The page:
Yep -- it's the birthday of Beverly D'Angelo!
Beverly (born 11/15/1951) is one of those actresses who has been in a ton of roles and always looks familiar to me on the screen, but who I can never quite remember her name. I always find myself asking, "Who's that lady?" when I see her. I'm not sure why -- she's pretty well-known. She's often associated with her role as Ellen Griswold in the National Lampoon Vacation series of movies, but she has also played supporting roles in a host of other movies and TV shows.
But besides being Beverly's birthday, November 15th is also the day for another entry in the Battle of the Bands (BOTB) blogfest. This blogging event was originally started by Stephen T. McCarthy and FarAwayEyes back in August of 2013. It occurs on the 1st and the 15th of every month, and I think it's a fun way to share and discuss music. Each of the bloggers taking part offers their readers a choice of two (or occasionally more) versions of the same song, performed by different recording artists. And the readers get to vote for their favorite rendition.
It might seem odd to start a BOTB post with a mix of Beverly D'Angelo and a picture of the Isley Brothers, but it is Beverly's birthday, and after all -- they ARE connected:
- Beverly D' Angelo played Ellen Griswold in National Lampoon's Vacation.
- National Lampoon's Vacation was directed by Harold Ramis.
- Harold Ramis was one of the writers of National Lampoon's Animal House.
- National Lampoon's Animal House featured the classic toga party with a performance by the 'band' Otis Day and the Knights.
- During that toga party in the movie, Otis Day and the Knights sang the song, "Shout".
- "Shout" was originally written and recorded in 1959 by the Isley Brothers.
Anyway, speaking of the Isley Brothers...
Let the Battle Begin!
In 1973,The Isley Brothers went from the original threesome of vocalist brothers O'Kelley, Rudolph, and Ronald to an extended family group which included younger brothers Ernie on guitar, Marvin on bass, and brother-in-law Chris Jasper on keyboards. To highlight the new makeup, they chose the title "3+3" for their album that year -- their 11th as a group, but the first with the mix of the three original members and the three 'official' new additions.
They also had a hit from that album, titled, "That Lady," although it was called "That Lady (Part 1)" for the shortened single version. The song featured Latin-sounding percussion and a psychedelic-funky-sensual vibe with prominent distorted guitar by Ernie.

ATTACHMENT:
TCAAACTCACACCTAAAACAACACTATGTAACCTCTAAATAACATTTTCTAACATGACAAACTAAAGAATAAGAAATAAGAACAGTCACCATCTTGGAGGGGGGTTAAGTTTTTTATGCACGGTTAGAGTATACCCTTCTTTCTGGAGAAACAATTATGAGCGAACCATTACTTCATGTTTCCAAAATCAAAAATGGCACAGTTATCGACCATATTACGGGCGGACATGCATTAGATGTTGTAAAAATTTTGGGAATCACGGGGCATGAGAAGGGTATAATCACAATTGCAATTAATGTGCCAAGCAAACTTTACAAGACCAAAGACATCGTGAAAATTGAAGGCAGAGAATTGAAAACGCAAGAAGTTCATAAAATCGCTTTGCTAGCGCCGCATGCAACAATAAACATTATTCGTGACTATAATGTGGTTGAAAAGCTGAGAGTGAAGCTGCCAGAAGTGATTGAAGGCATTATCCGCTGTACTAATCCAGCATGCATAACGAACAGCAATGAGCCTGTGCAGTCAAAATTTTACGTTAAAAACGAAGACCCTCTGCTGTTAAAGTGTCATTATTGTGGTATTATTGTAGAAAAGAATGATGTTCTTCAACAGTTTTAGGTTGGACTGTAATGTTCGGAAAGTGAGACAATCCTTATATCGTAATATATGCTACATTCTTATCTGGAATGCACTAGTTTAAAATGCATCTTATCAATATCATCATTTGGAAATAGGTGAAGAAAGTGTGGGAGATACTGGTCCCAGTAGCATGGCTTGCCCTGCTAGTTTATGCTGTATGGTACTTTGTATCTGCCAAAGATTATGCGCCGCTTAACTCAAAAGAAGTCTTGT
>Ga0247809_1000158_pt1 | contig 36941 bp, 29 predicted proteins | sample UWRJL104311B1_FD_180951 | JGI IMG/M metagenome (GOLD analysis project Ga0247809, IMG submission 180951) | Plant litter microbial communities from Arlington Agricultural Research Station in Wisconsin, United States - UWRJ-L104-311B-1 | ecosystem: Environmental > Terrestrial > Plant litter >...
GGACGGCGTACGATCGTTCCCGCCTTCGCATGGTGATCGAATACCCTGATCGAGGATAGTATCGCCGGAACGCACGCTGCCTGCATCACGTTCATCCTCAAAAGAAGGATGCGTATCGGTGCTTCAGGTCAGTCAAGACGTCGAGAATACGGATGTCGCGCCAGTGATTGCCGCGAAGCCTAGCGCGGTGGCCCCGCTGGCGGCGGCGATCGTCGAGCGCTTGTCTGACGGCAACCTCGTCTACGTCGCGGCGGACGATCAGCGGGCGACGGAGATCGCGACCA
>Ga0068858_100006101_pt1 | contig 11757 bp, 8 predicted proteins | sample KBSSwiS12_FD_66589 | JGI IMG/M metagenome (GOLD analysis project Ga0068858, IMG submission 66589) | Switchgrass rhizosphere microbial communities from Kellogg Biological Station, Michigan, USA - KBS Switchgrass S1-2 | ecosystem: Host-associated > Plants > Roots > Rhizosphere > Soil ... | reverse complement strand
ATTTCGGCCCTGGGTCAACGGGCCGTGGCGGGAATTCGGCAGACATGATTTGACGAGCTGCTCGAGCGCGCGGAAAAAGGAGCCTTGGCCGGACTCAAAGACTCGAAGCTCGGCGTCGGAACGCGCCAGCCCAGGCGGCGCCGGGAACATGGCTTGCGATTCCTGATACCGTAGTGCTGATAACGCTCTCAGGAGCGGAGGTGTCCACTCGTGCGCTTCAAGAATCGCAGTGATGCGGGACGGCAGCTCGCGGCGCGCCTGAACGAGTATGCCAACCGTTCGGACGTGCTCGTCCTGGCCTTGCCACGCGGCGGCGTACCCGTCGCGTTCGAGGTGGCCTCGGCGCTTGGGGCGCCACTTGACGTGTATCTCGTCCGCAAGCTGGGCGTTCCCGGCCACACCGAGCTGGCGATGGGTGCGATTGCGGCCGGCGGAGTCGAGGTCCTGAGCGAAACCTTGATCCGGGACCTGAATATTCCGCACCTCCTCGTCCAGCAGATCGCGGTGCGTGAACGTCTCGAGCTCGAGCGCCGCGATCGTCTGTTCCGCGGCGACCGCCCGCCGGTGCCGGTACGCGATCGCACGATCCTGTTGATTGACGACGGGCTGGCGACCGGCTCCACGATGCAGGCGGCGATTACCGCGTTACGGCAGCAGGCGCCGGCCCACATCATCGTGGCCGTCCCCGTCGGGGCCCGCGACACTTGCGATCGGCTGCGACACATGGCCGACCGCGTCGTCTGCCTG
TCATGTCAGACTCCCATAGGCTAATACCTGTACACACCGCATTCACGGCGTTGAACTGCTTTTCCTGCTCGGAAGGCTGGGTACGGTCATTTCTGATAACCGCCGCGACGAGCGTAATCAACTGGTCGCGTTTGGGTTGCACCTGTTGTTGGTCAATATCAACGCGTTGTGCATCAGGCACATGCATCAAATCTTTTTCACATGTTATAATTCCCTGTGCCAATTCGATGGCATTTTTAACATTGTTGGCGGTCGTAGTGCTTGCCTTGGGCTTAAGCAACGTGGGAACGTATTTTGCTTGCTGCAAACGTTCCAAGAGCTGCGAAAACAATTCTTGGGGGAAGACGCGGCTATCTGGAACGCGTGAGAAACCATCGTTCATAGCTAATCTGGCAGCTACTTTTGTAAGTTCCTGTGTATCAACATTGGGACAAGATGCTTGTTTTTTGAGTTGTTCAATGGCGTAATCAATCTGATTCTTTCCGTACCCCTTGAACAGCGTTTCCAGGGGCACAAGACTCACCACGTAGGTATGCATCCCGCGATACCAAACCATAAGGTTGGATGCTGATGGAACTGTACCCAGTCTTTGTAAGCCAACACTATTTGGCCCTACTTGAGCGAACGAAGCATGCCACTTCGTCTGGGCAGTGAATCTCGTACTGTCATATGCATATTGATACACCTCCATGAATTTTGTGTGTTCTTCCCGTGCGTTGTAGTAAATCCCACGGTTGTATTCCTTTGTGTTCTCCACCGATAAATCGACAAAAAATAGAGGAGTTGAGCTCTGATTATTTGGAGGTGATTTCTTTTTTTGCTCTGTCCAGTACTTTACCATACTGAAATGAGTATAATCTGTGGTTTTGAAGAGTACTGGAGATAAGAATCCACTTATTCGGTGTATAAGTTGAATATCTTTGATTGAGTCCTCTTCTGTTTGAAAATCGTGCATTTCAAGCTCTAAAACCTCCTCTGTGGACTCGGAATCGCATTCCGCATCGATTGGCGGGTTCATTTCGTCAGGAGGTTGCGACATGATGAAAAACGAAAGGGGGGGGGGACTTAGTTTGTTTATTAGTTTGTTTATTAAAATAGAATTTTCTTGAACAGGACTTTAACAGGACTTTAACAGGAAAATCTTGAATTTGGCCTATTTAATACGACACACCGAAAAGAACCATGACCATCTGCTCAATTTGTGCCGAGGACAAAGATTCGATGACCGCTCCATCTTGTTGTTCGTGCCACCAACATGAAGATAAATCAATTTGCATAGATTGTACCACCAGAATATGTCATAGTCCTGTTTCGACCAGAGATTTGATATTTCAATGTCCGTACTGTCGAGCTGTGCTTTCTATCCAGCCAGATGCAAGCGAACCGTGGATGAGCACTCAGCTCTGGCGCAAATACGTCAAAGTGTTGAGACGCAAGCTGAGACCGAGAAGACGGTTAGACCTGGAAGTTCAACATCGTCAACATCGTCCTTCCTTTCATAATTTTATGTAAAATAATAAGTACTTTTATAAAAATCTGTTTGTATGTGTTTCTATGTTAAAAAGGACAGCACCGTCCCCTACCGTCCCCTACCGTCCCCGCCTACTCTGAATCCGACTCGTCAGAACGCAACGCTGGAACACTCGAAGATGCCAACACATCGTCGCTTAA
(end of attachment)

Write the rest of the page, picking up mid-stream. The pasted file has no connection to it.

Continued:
Take a listen to the full album cut:
Great song, isn't it?. And do you like the guitar? I do. Ernie Isley's guitar playing has often been referred to as "Hendrix-influenced," although that could probably describe 99% of the guitarists in 1973 at some level. But with Ernie, the comparison was legitimate and deeper than most: Hendrix had played and toured with the Isley Brothers from 1963-1965 and had lived in the Isley home during much of that period. Young Ernie was definitely influenced.
But besides the trippy Hendrix-ish guitar, Santana-like percussion and organ parts, and abrupt ending (made worse by the above video cutting off the last note), there's something else interesting about this song:
It's a cover.
And you know who did the original version? The Isley Brothers.
In 1964, they had actually released it as a single with some different lyrics under the original title, "Who's That Lady?" However, back in 1964, the single was pretty much ignored and never charted.
But I think that original version is a cool, smooth, soulful rendition with a nice horn break and some organ that I know Mr. McCarthy will definitely appreciate. Here's the original 1964 version, also by the Isley Brothers:
Oh, and speaking of Santana -- did you know he also did a cover of this song? In 1990, for the album Spirits Dancing in the Flesh, featuring Alex Ligertwood on vocals. It's a little different rendition. I don't often include a third rendition in BOTB battles, but I think this one is interesting enough to add to the mix. Based on the comments on the YouTube page of the video, some people don't care for it at all. Others love it.
See what you think:
So now it's your turn to add your input: Which version do you like better? The funky hit 1973 "cover" version by the Isley Brothers, their 1964 original version, or Santana's 1990 interpretation?
I invite you to listen to all three and give them each a chance. And remember that this is a contest about the music -- not the images in the videos, While there shouldn't be much in these videos that might sway you, please use your ears to judge, not your eyes.
After listening, please vote in the comments as to which version you think is best, or which speaks to you the deepest. Feel free to also share as much as you would like about how any of the above videos strike you, even if it's less than positive.
Then -- afterwards, check out the other BOTB bloggers to vote on their battles:
- Far Away Series (FarAwayEyes)
- Stephen T. McCarthy's Battle of the Bands Blog
- Tossing it Out (Arlee Bird)
- Your Daily Dose (Robin)
- DiscConnected (DiscConnected)
- Mike's Ramblings (Mike Pain)
- Curious as a Cathy (Cathy Kennedy)
- John Hilton (The Sound of One Hand Typing)
- And even Alex J. Cavanaugh sometimes...
Thank you very much for listening and for voting -- come back and visit again next week to find out how the voting has gone. I'll make a post then with my own vote and also announce the winner.
And in the meantime -- take some time to enjoy a classic old comedy movie like National Lampoon's Animal House with John Belushi, or National Lampoon's Vacation with Chevy Chase and... errr, ummm... who's that lady???